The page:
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[whatwg] Declarative Inert DOM (e.g. the <template> element)

From: Rafael Weinstein <rafaelw@chromium.org>
Date: Thu, 17 Nov 2011 14:22:31 -0800
Message-ID: <CABMdHiTbBiZqOv38hS8fH1BQt=-arsNc+1rAvevtg6c0KtGaDQ@mail.gmail.com>
On Thu, Nov 17, 2011 at 12:50 PM, Tab Atkins Jr. <jackalmage at gmail.com> wrote:
> On Thu, Nov 17, 2011 at 11:15 AM, Rafael Weinstein <rafaelw at chromium.org> wrote:
>> For parsing, the template element's contents are treated as HTML, but
>> aren't subjected to normalization or placement/lifting rules.
>
> For the placement/lifting rules, we can ride on the coattails of the
> innerHTML parsing discussion, which wants to add a "null context"
> parsing mode to the HTML parser.
>
> What's the reasoning for not doing attribute normalization? ?By that I
> assume you mean translating boolean attributes into having their name
> as their value?

Many inert declarations will contain text in content attributes which
represent future replacement instructions. E.g.

<input tabIndex="{{ foo.bar.tabIndex }}">

Note that I'm picking an arbitrary replacement syntax here. Different
template libraries or uses of inert DOM will have different syntax.
The key is that the inert DOM is parse-able as HTML, but that the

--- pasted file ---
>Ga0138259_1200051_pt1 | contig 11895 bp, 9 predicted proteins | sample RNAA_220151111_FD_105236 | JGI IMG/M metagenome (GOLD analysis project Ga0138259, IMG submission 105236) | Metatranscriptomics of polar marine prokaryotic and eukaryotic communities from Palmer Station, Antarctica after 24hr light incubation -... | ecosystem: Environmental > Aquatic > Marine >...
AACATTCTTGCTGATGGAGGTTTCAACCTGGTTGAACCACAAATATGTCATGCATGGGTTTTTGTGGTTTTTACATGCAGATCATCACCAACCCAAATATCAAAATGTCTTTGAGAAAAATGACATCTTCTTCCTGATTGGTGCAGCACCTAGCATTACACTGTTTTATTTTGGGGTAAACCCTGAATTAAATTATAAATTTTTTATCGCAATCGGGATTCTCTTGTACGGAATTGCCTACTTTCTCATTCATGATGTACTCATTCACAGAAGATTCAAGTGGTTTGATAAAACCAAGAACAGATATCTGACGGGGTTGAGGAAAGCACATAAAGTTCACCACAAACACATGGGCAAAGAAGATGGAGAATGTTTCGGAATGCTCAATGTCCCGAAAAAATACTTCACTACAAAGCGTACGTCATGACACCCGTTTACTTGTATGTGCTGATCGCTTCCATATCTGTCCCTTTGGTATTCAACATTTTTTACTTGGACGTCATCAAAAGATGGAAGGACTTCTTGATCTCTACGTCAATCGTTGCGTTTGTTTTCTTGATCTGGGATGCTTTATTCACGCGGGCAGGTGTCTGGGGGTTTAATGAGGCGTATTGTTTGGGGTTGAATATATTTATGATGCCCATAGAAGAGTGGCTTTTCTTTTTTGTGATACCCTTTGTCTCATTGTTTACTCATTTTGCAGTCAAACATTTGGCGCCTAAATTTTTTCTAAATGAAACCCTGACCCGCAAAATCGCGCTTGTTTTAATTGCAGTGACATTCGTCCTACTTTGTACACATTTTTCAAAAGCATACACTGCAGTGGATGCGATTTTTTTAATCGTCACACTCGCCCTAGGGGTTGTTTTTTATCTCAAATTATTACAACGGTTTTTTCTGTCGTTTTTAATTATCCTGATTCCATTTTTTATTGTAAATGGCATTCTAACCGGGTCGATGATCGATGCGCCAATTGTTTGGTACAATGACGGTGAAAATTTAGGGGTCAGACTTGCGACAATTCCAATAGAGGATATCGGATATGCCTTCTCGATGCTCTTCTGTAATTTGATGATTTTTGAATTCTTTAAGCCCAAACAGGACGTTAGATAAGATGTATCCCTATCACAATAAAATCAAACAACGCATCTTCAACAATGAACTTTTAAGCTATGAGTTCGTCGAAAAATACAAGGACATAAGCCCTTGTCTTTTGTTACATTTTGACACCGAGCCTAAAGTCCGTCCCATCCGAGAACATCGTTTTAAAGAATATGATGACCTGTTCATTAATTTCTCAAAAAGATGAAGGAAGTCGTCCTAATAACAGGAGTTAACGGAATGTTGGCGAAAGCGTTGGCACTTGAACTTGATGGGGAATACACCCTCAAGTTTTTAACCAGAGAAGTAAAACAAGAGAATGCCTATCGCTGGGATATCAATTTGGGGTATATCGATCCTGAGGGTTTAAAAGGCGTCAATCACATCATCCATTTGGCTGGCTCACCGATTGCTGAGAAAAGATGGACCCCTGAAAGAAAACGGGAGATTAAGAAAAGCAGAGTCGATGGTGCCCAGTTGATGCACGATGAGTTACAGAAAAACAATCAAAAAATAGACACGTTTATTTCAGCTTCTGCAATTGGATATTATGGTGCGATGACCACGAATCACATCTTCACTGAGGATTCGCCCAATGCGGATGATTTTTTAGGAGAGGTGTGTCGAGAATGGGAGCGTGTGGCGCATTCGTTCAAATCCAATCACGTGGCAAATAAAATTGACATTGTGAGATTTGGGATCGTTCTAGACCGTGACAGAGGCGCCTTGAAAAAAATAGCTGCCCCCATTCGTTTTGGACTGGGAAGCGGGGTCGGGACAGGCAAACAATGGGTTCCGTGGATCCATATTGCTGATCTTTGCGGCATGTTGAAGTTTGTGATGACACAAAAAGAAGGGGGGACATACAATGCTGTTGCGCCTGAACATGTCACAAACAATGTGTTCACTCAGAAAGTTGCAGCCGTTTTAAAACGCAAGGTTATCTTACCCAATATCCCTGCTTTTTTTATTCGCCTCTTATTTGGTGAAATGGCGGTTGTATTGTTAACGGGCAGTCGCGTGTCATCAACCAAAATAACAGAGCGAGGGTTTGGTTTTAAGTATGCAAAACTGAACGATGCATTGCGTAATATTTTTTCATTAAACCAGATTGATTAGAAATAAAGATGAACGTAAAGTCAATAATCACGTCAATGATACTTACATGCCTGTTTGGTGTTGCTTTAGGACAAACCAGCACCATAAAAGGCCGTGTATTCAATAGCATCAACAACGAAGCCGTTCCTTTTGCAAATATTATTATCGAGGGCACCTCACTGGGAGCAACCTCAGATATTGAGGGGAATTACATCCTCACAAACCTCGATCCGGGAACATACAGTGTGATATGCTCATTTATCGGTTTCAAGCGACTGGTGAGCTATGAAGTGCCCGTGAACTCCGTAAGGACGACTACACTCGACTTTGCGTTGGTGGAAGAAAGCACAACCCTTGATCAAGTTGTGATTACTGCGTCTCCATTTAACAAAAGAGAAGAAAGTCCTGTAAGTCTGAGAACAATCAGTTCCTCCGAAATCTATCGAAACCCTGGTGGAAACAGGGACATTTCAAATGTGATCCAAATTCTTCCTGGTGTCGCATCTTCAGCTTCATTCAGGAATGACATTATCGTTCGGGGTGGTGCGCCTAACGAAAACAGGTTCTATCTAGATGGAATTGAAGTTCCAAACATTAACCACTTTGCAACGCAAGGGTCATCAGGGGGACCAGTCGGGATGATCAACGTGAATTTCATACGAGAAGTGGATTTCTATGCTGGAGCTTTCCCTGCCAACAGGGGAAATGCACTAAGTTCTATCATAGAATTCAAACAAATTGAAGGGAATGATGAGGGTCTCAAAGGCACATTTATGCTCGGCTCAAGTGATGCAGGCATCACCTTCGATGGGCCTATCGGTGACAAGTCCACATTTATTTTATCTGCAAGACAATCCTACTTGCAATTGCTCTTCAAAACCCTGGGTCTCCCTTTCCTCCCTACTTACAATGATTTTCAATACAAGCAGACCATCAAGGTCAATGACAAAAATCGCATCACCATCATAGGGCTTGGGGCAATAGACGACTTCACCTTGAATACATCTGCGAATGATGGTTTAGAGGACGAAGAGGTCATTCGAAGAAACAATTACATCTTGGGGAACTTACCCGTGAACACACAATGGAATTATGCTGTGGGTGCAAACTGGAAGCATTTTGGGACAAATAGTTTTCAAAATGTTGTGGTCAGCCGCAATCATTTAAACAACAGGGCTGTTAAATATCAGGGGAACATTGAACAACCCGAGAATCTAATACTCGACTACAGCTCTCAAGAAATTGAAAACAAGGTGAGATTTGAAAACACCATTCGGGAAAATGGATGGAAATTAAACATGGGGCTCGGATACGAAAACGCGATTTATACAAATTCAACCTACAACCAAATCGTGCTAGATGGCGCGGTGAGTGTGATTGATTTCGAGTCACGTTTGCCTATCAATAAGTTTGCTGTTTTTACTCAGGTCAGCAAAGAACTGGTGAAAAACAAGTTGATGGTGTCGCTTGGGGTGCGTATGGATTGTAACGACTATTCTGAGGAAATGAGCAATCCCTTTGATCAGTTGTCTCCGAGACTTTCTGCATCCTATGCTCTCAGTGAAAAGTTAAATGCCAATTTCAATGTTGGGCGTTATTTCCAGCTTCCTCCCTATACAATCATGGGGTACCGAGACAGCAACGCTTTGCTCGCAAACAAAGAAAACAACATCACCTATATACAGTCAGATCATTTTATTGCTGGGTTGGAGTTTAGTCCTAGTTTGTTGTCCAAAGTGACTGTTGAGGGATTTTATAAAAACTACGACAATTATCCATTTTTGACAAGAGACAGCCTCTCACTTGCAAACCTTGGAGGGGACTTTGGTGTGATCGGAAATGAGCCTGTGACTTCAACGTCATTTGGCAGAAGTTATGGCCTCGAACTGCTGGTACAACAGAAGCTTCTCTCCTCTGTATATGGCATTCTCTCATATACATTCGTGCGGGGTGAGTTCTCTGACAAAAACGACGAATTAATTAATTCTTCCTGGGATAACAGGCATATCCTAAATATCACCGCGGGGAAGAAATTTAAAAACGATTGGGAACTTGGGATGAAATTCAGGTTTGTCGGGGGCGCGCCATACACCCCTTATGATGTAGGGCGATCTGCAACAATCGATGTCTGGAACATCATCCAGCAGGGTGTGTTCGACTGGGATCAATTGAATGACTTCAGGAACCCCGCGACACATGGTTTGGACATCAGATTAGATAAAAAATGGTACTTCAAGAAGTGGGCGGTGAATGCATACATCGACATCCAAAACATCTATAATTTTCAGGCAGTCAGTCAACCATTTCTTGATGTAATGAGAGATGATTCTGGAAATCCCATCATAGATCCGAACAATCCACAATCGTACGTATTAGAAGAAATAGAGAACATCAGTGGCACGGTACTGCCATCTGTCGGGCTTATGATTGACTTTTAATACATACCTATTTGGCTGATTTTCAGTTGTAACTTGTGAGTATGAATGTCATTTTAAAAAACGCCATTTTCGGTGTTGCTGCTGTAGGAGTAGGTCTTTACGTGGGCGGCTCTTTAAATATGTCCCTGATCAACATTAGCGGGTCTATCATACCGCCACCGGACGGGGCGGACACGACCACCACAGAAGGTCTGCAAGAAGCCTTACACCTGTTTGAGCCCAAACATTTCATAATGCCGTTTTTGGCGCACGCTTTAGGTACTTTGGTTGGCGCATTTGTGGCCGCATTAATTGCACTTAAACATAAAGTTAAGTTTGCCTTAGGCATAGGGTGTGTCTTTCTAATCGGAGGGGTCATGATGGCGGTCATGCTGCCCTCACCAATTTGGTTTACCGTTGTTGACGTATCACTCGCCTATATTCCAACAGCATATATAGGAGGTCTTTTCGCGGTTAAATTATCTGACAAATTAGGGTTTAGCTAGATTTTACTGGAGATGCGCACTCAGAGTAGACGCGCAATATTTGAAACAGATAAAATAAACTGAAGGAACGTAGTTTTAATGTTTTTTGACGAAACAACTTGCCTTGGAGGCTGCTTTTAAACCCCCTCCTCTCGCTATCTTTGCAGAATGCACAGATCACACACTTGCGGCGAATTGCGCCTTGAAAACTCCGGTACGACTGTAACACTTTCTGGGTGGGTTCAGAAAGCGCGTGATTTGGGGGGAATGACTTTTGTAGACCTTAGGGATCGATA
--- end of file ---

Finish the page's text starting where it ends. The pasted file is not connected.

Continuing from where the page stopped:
contents of attributes and text nodes are left alone while the
elements are in the inert state (kept verbatim in the attribute map)

I think it's an expectable trade-off for all uses that their
replacement syntax can't interfere with HTML parsing, as what they get
from this is quite a bit of convenience and safety.

>
>
>> Big question: by what mechanism are these elements inert?
>
> I like Adam's suggestion of a new document without a browsing context.
> ?You can still move the elements into the active document and have
> them "just work", and all the other issues are taken care of "for
> free".

I think that would be a fine solution. When I discussed this with
various folks, that option came up as well, but some were concerned
that a document might too heavy weight.

Keep in mind that pages may have *many* <template> declarations. I'd
expect a sophisticated page/app to have template declarations the
hundreds if not thousands.

>
> ~TJ
>
Received on Thursday, 17 November 2011 14:22:31 UTC

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